As Much for the Pyromaniacs

Design by Karela Palazio

Today and Everyday by Lucy Santiago (MC ’24) is a bimonthly column about faith and ritual. 

This is no kind of church. There are no stiff floral arrangements or recently starched shirts. No aging deacon creaks a never-ending homily into a microphone. Here, a roundish man pokes at a bonfire anxiously, penned in by orange mesh fencing. There is sausage grease on my shirt and dirt all over my pants. Any minute now, a teenager will smash a forty-ounce beer bottle over the neighbor’s stoop. This is no kind of church, but God is here. Presiding over it all is a resin figurine of a haloed young man, his white hand raised as if in command to the revelers. It is the Feast of the Nativity of Saint John the Baptist, La Fiesta de San Juan Bautista.

Ivan, the stout, nervous man tending the fire, has done this his whole life. His father tended the fires of San Juan before him, and this is Ivan’s first Fiesta de San Juan without him. As he says this to the people milling about, his eyes linger on the statuette of Saint John. All night, he paces the sandy ground surrounding the fire, leaning on his rake and waiting. The wood burns slowly, until the coals underneath are plentiful and red-hot. When they are ready, Ivan will pounce.

This neighborhood in a rural city of northern Argentina, named for Saint John, is known for its festivities. While Ivan readies the most important fire of the night, others burn, too. Revelers light torches throughout the neighborhood, and boys set gasoline-soaked balls of old clothes aflame to kick them through the crowds. The pièce de résistance? At midnight, a man will run down the street, wearing a giant bull’s head mask that flames from both horns and nostrils.

Really, the fire has little to do with Saint John. It’s just a carryover from Pagan midsummer rituals. In life, Saint John was devout and fervent. His modern association with fire is ironic, given that his major act has to do with water. John was one of the first to baptize early Christians in preparation for the coming of Jesus. This is the key phrase when it comes to John: “in preparation for the coming of Jesus.” John was a prophet, wandering through the badlands of Jordan with “[t]he voice of one crying in the wilderness, Prepare ye the way of the Lord, make his paths straight.” And John was powerful. When his followers are surprised by this, Jesus says, a little tongue-in-cheek, “What went ye out into the wilderness to see? A reed shaken with the wind?”

All of this to say: the pious prophet of Biblical times seems to have little to do with the resin figurine watching drunken teens kick around fireballs. This is, in my mind, about as hedonistic as it gets, and at first it baffles me that this can be called a religious festival. But at its core, I don’t think they are so different after all. Faith is what happens when we trust in the tensions that make up our life, and irreverence and veneration are two sides of the same coin.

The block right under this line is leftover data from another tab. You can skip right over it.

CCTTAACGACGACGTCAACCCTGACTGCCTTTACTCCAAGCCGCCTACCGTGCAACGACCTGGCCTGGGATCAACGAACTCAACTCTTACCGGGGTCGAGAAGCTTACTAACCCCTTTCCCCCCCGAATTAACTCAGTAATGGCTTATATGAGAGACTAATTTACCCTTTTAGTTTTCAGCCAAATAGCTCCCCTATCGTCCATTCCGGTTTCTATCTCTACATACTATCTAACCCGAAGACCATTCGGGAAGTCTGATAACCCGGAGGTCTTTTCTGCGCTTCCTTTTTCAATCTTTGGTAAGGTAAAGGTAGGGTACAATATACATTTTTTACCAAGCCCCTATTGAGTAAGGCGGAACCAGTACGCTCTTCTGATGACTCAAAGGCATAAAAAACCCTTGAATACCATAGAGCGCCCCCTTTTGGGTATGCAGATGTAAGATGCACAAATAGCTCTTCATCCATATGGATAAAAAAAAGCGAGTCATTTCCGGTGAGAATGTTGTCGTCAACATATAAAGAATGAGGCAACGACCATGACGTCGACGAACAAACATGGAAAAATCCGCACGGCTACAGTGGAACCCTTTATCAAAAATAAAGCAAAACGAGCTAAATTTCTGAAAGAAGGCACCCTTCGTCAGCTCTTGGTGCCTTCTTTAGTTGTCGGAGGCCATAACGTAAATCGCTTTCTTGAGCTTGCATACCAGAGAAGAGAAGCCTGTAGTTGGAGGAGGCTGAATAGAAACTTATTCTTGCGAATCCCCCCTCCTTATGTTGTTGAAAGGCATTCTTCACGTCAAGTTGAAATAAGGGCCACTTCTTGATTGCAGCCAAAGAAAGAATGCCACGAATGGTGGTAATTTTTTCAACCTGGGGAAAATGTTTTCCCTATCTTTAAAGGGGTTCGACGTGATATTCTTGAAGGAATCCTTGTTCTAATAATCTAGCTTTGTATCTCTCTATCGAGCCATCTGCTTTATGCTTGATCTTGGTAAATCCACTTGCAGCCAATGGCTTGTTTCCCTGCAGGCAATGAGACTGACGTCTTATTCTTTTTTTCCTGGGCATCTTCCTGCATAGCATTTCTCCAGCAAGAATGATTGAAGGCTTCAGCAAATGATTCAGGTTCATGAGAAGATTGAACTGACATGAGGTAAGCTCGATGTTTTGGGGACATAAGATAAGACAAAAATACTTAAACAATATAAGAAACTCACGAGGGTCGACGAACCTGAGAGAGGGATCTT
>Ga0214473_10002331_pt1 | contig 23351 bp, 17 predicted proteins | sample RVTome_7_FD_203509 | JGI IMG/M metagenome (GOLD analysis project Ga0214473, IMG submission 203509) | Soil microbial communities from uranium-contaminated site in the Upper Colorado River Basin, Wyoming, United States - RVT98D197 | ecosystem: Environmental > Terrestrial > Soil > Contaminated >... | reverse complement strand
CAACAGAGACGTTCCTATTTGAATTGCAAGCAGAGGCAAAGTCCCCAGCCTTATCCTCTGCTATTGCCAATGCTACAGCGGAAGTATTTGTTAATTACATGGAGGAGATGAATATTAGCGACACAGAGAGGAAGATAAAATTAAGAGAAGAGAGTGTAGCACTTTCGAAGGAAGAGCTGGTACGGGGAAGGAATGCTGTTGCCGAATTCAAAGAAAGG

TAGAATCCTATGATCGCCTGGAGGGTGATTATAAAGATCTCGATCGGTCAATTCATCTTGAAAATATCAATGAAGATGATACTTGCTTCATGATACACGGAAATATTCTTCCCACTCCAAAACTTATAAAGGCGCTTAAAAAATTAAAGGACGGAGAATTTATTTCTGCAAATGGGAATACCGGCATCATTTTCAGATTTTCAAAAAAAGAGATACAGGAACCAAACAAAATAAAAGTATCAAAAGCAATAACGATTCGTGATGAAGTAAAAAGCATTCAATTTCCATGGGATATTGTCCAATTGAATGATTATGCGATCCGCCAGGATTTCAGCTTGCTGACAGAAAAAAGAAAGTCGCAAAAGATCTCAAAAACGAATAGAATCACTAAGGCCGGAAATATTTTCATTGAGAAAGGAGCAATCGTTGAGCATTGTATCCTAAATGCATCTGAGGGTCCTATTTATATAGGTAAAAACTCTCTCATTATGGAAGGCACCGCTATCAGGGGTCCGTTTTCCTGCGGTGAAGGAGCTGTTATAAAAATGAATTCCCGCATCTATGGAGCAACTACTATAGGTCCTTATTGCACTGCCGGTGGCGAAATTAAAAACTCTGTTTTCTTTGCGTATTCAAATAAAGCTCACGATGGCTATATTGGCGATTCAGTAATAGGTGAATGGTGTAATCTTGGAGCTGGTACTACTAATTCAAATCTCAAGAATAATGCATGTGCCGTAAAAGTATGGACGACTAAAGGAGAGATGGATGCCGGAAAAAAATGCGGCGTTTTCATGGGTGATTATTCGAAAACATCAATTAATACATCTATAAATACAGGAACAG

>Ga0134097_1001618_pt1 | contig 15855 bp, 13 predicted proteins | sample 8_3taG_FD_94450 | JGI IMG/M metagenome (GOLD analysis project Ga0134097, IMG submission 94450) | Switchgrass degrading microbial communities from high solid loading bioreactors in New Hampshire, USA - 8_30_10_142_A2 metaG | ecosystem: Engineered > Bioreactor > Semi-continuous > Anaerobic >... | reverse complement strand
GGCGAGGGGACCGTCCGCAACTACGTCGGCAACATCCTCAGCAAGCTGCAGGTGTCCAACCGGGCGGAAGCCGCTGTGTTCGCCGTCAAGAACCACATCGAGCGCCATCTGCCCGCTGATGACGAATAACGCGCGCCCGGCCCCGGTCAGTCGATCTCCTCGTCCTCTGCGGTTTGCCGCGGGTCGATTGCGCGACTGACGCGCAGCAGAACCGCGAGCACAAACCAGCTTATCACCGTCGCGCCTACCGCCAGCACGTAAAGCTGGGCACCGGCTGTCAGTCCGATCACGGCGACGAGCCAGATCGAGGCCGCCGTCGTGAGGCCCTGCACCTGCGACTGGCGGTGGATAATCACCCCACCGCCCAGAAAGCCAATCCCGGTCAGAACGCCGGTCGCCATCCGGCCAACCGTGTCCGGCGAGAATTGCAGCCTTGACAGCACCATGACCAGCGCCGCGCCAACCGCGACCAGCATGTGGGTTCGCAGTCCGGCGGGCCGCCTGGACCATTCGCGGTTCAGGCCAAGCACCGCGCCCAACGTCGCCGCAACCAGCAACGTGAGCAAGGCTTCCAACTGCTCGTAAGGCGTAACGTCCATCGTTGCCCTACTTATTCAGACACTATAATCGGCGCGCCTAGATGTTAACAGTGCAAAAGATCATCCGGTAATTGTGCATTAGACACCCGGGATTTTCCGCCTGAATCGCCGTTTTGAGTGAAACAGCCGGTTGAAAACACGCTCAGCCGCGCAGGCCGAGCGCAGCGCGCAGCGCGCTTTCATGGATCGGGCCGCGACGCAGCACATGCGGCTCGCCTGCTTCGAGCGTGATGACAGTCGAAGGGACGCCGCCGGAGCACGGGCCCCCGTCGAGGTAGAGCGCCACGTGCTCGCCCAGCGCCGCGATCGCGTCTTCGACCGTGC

For centuries, philosophers have attempted to justify belief in a god. And Christianity doesn’t make it easy. There was a God, who was fully a god, and he had a son who was fully divine and fully human and fully Him. And that son worked miracles, and then He died, and then He lived again. Kierkegaard is braver than me, because I would not ever try to apply logic to this canon. To me, the crux of faith is that it cannot be reasoned with. To have faith is to face uncertainty and choose belief.

More than the belief in the teachings of a religion, though, faith is the belief in an undivided, whole life. Faith asks us to make room for everything: the good and the bad, the young and the old, the trusting and the doubtful. This is a task much more difficult than it seems. How do we have faith in the bad, the old, the doubtful? We are asked to believe in the worst parts of life the same way we believe in the best. It doesn’t make sense.

But then, what about life does make sense? We fall in love and then we lose it. We are born and then we die. Nothing makes less sense than that, yet life is not fruitless. We aren’t here for the endpoints, we’re here for the middle. Why should faith be different? At its best, faith is a handbook for living a good life. It is as much for the middle as the beginning and the end. As much for the pyromaniacs as the pious. 

Ivan’s fire is hot now. He has raked the coals into a path about six feet long (maybe this is the straight path John prepared for Jesus.) The men dry their bare feet in the sand. They are young and old, short and tall, slim and stout. This is the most important part of the festival: if the men truly believe in Saint John, they will cross the coals without burning. A child in front of me comforts his friend: “They believe, they’ll be fine.” He believes this wholeheartedly, non-cynically. When they line up, a hush goes up around me and bodies press in, angling for a better look.

Ivan crosses first, tears streaming down his face. “Viva San Juan!,” he shouts. The crowd roars it back. Next, a mason. John is the patron saint of masons, and this man loudly prays for his business as he crosses. Viva San Juan! One by one, they cross, none burning. I cannot stop looking at the figurine of Saint John.

The moment the last man crosses, people behind me scream. I think they are cheering in celebration, and then I hear a ball of fire fly above my head and start running with the crowd. The boys are laughing as they kick their flaming balls into the throng of people. This is no kind of church. But it is all part of the same whole. Faith is as tense and messy as is life.

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